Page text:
“Most lawn and landscape contractors recognize that towing trailers is a difficult job to train for and any time you put a trailer behind a truck, it takes up more space on the road,” Bass says. “You have more tires on the ground. You have more lights and electrical connections to maintain. The idea of mobilizing from job to job without a trailer typically means you move around town faster, and it’s much easier to train drivers when you don’t have to ask them to back up trailers.”

For landscape companies that need to be able to maneuver through tight spaces or urban areas, a cab over can be a good fit.

“Capacity and turn radius are the key decision factors in selecting a cab over rather than a truck with a trailer,” Survant says. “Cab overs are very advantageous when designing a very compact truck designed to operate in close spaces and higher traffic situations.”

Customized trucks

Another option to consider are the highly customized trucks, like those that Bass’s company creates for landscapers. These trucks come with accessories such as tool boxes, fueling stations and more.

Photo: Super Lawn TechnologiesPhoto: Super Lawn Technologies

“Work trucks can incorporate a wide variety of tools and support systems,” Survant says. “Pumps for fluids, containers for fluids, secure tool boxes and onboard hydraulic pumps to drive specialized tools along with generators for power are good reasons to build a custom truck bed. When those options improve customer service and speed of service delivery, it is easy to establish the business case for investing in a custom truck bed.”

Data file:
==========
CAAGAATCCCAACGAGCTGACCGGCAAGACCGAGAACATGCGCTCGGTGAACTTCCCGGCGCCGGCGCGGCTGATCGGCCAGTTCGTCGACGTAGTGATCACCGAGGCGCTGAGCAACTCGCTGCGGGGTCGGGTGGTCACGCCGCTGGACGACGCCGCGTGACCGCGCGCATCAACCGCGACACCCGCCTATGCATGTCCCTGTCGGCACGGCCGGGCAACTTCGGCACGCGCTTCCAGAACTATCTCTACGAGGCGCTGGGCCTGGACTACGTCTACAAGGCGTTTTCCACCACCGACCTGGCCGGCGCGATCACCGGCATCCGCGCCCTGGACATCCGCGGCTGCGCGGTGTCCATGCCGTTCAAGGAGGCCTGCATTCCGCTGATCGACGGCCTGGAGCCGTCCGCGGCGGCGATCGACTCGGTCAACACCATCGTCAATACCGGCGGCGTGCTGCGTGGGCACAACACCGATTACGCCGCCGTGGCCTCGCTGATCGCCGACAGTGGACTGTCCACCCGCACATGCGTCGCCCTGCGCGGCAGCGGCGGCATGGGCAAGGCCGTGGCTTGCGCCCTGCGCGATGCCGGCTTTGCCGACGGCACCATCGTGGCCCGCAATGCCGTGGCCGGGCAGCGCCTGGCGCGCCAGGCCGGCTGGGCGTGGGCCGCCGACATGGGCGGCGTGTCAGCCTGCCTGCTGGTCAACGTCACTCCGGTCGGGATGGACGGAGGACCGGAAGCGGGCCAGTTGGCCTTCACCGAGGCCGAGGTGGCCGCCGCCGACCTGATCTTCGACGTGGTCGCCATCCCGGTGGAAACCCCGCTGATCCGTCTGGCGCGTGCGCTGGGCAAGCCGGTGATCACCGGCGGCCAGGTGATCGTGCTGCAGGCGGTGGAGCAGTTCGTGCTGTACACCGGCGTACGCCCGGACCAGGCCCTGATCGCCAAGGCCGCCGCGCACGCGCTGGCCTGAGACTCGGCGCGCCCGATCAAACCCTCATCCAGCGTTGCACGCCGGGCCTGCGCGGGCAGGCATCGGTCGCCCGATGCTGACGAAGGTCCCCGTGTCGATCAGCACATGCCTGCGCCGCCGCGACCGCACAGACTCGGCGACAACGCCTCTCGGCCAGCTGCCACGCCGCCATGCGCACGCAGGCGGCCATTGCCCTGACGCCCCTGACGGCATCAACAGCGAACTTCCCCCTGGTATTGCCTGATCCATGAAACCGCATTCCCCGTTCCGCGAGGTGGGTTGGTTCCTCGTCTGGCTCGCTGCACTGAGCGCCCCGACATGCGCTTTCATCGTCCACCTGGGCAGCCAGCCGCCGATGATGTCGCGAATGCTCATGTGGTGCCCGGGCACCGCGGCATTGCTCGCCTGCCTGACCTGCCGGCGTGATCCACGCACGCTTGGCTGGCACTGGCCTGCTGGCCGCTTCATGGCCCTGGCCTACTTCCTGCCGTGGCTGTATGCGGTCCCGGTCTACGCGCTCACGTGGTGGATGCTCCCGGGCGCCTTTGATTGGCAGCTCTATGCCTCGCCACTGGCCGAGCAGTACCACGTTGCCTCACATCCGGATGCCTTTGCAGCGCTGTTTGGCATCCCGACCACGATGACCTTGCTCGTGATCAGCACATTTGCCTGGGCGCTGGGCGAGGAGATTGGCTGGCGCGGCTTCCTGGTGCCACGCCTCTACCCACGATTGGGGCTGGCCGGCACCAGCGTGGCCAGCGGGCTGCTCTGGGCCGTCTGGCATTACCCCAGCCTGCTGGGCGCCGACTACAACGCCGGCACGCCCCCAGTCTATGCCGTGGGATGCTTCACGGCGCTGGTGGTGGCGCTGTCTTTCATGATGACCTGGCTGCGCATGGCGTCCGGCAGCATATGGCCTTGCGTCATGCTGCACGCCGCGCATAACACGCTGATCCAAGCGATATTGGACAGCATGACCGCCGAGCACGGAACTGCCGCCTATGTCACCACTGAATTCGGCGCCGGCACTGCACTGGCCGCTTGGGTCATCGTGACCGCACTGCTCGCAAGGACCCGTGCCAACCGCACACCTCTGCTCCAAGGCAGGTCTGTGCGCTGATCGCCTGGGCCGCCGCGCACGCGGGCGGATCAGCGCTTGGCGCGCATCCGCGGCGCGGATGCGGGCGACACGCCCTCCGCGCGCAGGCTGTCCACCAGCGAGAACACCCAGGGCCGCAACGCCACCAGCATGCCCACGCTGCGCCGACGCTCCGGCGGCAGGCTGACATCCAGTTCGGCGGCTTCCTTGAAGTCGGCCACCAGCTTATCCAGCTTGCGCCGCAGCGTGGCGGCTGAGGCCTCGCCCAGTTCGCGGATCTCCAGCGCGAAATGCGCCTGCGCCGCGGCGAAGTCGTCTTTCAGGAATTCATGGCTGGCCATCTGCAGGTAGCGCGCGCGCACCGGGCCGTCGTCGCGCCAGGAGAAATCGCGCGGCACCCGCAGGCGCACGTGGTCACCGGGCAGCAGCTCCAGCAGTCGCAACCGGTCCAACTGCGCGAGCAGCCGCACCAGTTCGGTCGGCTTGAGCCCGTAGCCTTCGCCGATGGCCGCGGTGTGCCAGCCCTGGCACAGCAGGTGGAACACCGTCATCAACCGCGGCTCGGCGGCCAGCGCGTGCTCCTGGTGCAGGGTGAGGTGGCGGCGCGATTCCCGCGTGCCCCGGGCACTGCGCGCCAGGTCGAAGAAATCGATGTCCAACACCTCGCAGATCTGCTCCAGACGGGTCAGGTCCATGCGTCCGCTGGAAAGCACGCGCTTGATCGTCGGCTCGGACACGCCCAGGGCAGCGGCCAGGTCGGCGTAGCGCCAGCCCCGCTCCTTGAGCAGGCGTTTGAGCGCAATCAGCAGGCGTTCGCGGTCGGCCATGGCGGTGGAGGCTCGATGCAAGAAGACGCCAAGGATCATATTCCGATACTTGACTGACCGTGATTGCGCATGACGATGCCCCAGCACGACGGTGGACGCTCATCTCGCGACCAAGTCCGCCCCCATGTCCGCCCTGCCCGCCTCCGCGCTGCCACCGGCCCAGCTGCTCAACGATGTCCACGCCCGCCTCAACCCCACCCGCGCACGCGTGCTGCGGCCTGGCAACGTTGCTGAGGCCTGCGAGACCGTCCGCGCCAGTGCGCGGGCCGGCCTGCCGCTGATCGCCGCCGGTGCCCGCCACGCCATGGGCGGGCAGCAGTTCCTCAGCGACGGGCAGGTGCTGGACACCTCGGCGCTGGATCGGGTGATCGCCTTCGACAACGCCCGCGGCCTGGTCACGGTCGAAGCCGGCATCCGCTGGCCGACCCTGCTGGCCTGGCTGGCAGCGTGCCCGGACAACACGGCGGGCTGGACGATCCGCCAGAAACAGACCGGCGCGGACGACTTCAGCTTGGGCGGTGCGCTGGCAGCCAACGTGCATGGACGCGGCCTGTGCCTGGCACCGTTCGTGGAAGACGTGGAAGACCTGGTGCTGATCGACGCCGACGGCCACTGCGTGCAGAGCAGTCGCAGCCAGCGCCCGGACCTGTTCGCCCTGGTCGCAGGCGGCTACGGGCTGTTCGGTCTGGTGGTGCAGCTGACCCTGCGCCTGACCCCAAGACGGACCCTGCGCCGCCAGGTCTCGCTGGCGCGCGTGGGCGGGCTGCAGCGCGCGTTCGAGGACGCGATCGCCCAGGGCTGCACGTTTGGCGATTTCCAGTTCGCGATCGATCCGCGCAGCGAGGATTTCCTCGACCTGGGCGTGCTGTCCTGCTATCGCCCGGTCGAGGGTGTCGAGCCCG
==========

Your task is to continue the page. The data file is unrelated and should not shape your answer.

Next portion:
Bass says that landscapers should consider investing in a customized truck bed when they are trying to find ways to improve their productivity.

Photo: Super Lawn TechnologiesPhoto: Super Lawn Technologies

“Anytime you can remove non-productive time like stopping at the gas station, you can improve the efficiency of the crew, the volume of dollars the crew generates,” Bass says. “One of the specialty items we put on these Super Lawn Trucks is an onboard fueling station, which allows the crew to pull into the gas station one time per week and then be able to carry enough fuel to keep that crew going all week without a return trip to the fuel station. Many of them stop daily for fuel and most stop at least three times a week, and so when you convert three times a week to just one stop a week with a three-man crew, you will improve your company’s financial productivity by $2,500 simply by converting three fuel stops to one a week.”

One particular type of customized truck is one with a dump body. These trucks are best suited for landscapers who are frequently carrying bulk supplies such as mulch, sand or stone or when they are collecting large volumes of debris or construction waste that needs to be dropped off.

“Dump bodies, as with other specialized tools, are most useful when your work demands this type of capability often and the mechanized dump action will save the landscaper significant labor dollars on the job,” Survant says.

Truck and trailer

Of course, there is the traditional standby of the truck and trailer set up, but even here you have to decide if you want to go for an open-air trailer or an enclosed one. Each type comes with its own pros and cons.